Cancer Research UK and Action on Smoking and Health worked together on a joint campaign for legislation to introduce mandatory standardised packaging in the UK. It began in 2011 and culminated in a vote in March 2015 where MPs passed regulations to introduce the measure. This was a successful campaign in a very challenging political environment. One in four cancer deaths are attributed to smoking, which kills more than half of all long-term users. Eight in ten smokers start before the age of 19 and the measure will reduce the glitzy appeal of tobacco products to children.
Despite smoking rates across the UK having declined substantially over the last half-century – the result of a range of tobacco control measures – smoking is still the leading cause of preventable death and disease in the UK. Independent, peer-reviewed research showed that removing tobacco marketing from the ‘mobile billboards’ which are displayed every time a smoker takes out a pack of cigarettes was a vital next step for public health. Evidence consistently shows that plain, standardised packaging of tobacco products reduces the appeal of cigarettes to children, protecting them from a deadly addiction and saving lives.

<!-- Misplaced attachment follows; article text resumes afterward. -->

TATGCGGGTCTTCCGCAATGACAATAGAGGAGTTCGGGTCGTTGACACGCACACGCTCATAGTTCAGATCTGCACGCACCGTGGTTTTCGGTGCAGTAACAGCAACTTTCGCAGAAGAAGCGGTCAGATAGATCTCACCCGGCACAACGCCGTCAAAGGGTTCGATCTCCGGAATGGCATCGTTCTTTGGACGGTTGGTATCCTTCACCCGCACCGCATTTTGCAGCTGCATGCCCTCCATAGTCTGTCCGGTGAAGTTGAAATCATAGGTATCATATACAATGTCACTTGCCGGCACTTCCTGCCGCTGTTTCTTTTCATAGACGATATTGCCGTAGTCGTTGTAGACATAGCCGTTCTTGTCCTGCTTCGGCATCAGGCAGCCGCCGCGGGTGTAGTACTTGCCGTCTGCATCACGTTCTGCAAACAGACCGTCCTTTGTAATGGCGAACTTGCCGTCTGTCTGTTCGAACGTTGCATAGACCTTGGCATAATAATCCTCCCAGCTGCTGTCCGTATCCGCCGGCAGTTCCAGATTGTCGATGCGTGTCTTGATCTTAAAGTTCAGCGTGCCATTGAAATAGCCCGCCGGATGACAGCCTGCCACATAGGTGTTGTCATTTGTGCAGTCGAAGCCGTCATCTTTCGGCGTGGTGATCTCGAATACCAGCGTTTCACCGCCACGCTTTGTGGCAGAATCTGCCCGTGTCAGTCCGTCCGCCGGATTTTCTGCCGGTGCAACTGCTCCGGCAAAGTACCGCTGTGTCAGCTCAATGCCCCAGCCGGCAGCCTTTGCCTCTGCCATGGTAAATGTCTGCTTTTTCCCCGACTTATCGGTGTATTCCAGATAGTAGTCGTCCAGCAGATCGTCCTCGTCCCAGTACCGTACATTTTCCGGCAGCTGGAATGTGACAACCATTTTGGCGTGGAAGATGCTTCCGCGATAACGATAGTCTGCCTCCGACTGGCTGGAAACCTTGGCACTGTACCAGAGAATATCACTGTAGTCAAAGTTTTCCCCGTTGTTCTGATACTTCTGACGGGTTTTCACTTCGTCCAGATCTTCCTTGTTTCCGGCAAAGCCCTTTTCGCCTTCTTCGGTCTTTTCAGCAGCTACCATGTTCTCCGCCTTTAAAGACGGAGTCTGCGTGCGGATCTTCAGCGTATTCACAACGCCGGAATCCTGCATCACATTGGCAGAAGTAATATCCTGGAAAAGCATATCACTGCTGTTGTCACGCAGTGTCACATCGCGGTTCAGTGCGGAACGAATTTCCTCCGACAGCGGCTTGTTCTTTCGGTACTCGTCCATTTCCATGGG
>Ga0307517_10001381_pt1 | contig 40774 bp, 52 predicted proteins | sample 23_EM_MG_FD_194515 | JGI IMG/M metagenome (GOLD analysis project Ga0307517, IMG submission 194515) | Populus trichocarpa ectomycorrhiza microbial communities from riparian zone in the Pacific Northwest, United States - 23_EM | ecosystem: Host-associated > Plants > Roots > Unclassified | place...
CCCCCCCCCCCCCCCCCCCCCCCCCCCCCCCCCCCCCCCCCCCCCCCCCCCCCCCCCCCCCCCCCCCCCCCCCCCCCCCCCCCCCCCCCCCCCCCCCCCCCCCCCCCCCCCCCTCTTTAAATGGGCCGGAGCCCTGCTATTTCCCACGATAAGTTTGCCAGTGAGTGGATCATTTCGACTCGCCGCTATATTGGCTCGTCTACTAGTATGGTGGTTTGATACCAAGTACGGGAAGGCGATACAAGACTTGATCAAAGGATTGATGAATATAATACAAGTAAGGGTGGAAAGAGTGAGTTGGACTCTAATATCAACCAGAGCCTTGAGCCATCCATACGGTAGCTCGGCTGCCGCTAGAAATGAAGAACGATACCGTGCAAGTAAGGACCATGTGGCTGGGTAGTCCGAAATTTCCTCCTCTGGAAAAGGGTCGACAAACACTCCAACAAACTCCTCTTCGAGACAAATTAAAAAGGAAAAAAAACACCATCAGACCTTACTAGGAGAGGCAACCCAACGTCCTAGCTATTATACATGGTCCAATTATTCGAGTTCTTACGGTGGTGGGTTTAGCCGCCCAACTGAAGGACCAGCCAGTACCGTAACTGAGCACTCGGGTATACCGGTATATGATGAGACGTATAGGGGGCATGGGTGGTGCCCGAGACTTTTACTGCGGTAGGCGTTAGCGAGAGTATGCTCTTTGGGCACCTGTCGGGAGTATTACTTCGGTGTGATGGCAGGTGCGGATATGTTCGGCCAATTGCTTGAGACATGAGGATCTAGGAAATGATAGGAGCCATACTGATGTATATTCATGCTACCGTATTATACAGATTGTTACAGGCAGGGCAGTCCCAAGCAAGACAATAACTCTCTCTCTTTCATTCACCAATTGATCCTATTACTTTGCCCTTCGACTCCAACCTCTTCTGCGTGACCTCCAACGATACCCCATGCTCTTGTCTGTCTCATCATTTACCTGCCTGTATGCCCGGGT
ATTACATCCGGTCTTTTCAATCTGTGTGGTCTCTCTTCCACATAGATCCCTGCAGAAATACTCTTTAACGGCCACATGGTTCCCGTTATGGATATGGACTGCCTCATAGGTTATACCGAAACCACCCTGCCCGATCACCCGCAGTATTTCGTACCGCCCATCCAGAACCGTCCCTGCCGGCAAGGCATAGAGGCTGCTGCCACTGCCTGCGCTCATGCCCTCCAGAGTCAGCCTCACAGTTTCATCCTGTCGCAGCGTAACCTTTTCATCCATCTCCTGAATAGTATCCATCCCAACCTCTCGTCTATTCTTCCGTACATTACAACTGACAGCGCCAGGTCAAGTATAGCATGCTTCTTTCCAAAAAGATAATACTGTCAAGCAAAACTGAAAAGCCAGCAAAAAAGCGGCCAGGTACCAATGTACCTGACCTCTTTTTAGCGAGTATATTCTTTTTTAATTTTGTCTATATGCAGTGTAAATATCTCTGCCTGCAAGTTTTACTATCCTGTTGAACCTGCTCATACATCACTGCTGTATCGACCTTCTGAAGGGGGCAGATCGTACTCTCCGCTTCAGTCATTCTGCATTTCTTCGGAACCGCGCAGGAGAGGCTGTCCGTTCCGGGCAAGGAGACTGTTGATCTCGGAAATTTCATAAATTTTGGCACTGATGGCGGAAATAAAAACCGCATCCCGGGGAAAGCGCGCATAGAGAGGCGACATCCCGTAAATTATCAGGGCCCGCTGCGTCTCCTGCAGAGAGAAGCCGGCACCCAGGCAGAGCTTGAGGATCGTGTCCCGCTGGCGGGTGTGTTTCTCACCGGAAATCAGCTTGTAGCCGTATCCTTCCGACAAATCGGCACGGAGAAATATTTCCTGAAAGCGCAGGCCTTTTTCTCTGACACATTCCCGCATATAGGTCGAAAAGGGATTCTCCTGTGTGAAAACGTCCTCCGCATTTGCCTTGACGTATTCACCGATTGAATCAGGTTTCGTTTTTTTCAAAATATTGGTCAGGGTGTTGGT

To increase the impact of health warnings, and to reduce the attractiveness of cigarette packs, particularly to young people, and their ability to mislead. To have a successful parliamentary vote on the implementation of standardised packaging before the General Election of 2015.
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